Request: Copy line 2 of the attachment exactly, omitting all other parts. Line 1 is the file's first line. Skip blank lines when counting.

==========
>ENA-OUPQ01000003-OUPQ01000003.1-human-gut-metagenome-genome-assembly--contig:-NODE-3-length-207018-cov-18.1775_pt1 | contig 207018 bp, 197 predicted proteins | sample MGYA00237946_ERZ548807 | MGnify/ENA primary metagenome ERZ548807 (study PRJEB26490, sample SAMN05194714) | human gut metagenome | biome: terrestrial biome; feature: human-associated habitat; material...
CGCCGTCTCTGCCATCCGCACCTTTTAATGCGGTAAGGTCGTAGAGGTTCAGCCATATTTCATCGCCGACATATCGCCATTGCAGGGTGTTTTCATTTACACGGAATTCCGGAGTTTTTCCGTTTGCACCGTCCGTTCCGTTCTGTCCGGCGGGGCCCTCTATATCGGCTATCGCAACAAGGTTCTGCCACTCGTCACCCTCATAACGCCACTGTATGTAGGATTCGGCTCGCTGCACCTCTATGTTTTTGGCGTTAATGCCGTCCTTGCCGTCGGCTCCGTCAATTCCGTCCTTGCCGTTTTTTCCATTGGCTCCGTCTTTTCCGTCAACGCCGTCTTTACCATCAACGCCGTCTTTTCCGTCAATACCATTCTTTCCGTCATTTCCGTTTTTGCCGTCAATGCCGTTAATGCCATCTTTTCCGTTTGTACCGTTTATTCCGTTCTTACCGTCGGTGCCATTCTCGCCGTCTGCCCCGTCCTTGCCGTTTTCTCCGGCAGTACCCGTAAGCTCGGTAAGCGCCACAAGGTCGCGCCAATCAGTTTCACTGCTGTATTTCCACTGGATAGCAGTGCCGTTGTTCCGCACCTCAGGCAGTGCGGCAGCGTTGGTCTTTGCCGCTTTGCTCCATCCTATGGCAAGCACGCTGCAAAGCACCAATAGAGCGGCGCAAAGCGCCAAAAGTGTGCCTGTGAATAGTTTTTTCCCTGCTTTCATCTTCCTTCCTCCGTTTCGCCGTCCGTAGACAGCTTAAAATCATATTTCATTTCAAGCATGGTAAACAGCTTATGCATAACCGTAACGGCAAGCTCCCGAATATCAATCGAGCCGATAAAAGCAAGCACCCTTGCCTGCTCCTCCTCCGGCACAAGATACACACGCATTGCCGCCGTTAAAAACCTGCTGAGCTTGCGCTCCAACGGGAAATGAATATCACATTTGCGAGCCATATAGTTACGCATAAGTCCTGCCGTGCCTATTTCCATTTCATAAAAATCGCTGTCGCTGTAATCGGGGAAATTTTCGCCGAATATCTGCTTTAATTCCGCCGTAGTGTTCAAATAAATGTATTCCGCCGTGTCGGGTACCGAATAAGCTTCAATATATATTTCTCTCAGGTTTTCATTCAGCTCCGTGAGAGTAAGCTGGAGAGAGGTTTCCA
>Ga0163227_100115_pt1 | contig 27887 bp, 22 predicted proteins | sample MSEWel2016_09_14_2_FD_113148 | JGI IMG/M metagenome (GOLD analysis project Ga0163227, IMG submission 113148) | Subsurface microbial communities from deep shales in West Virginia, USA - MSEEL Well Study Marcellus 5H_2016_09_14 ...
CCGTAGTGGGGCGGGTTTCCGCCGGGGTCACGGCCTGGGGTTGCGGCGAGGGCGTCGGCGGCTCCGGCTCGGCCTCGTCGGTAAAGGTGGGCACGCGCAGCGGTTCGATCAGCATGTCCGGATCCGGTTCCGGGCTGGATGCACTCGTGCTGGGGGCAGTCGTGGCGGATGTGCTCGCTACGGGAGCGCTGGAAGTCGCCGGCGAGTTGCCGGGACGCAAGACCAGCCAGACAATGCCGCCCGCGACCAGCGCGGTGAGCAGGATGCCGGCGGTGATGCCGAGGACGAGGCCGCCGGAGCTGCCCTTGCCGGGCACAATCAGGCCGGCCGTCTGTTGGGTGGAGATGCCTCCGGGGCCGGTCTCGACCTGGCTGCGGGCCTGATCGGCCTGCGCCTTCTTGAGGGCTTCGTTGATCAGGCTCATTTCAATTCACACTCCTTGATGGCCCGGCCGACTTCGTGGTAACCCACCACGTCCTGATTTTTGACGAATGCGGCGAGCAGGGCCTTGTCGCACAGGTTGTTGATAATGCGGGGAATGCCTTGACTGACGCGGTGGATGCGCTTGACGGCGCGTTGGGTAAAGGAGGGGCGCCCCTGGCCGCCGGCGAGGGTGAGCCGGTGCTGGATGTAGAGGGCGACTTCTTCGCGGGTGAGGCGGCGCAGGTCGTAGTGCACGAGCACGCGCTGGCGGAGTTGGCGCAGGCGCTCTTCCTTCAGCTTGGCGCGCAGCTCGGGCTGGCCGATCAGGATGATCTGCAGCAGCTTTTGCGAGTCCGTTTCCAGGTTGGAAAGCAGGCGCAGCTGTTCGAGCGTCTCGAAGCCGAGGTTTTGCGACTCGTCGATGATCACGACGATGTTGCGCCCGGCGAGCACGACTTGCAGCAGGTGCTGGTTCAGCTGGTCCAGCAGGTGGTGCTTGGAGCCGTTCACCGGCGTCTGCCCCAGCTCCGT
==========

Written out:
CGCCGTCTCTGCCATCCGCACCTTTTAATGCGGTAAGGTCGTAGAGGTTCAGCCATATTTCATCGCCGACATATCGCCATTGCAGGGTGTTTTCATTTACACGGAATTCCGGAGTTTTTCCGTTTGCACCGTCCGTTCCGTTCTGTCCGGCGGGGCCCTCTATATCGGCTATCGCAACAAGGTTCTGCCACTCGTCACCCTCATAACGCCACTGTATGTAGGATTCGGCTCGCTGCACCTCTATGTTTTTGGCGTTAATGCCGTCCTTGCCGTCGGCTCCGTCAATTCCGTCCTTGCCGTTTTTTCCATTGGCTCCGTCTTTTCCGTCAACGCCGTCTTTACCATCAACGCCGTCTTTTCCGTCAATACCATTCTTTCCGTCATTTCCGTTTTTGCCGTCAATGCCGTTAATGCCATCTTTTCCGTTTGTACCGTTTATTCCGTTCTTACCGTCGGTGCCATTCTCGCCGTCTGCCCCGTCCTTGCCGTTTTCTCCGGCAGTACCCGTAAGCTCGGTAAGCGCCACAAGGTCGCGCCAATCAGTTTCACTGCTGTATTTCCACTGGATAGCAGTGCCGTTGTTCCGCACCTCAGGCAGTGCGGCAGCGTTGGTCTTTGCCGCTTTGCTCCATCCTATGGCAAGCACGCTGCAAAGCACCAATAGAGCGGCGCAAAGCGCCAAAAGTGTGCCTGTGAATAGTTTTTTCCCTGCTTTCATCTTCCTTCCTCCGTTTCGCCGTCCGTAGACAGCTTAAAATCATATTTCATTTCAAGCATGGTAAACAGCTTATGCATAACCGTAACGGCAAGCTCCCGAATATCAATCGAGCCGATAAAAGCAAGCACCCTTGCCTGCTCCTCCTCCGGCACAAGATACACACGCATTGCCGCCGTTAAAAACCTGCTGAGCTTGCGCTCCAACGGGAAATGAATATCACATTTGCGAGCCATATAGTTACGCATAAGTCCTGCCGTGCCTATTTCCATTTCATAAAAATCGCTGTCGCTGTAATCGGGGAAATTTTCGCCGAATATCTGCTTTAATTCCGCCGTAGTGTTCAAATAAATGTATTCCGCCGTGTCGGGTACCGAATAAGCTTCAATATATATTTCTCTCAGGTTTTCATTCAGCTCCGTGAGAGTAAGCTGGAGAGAGGTTTCCA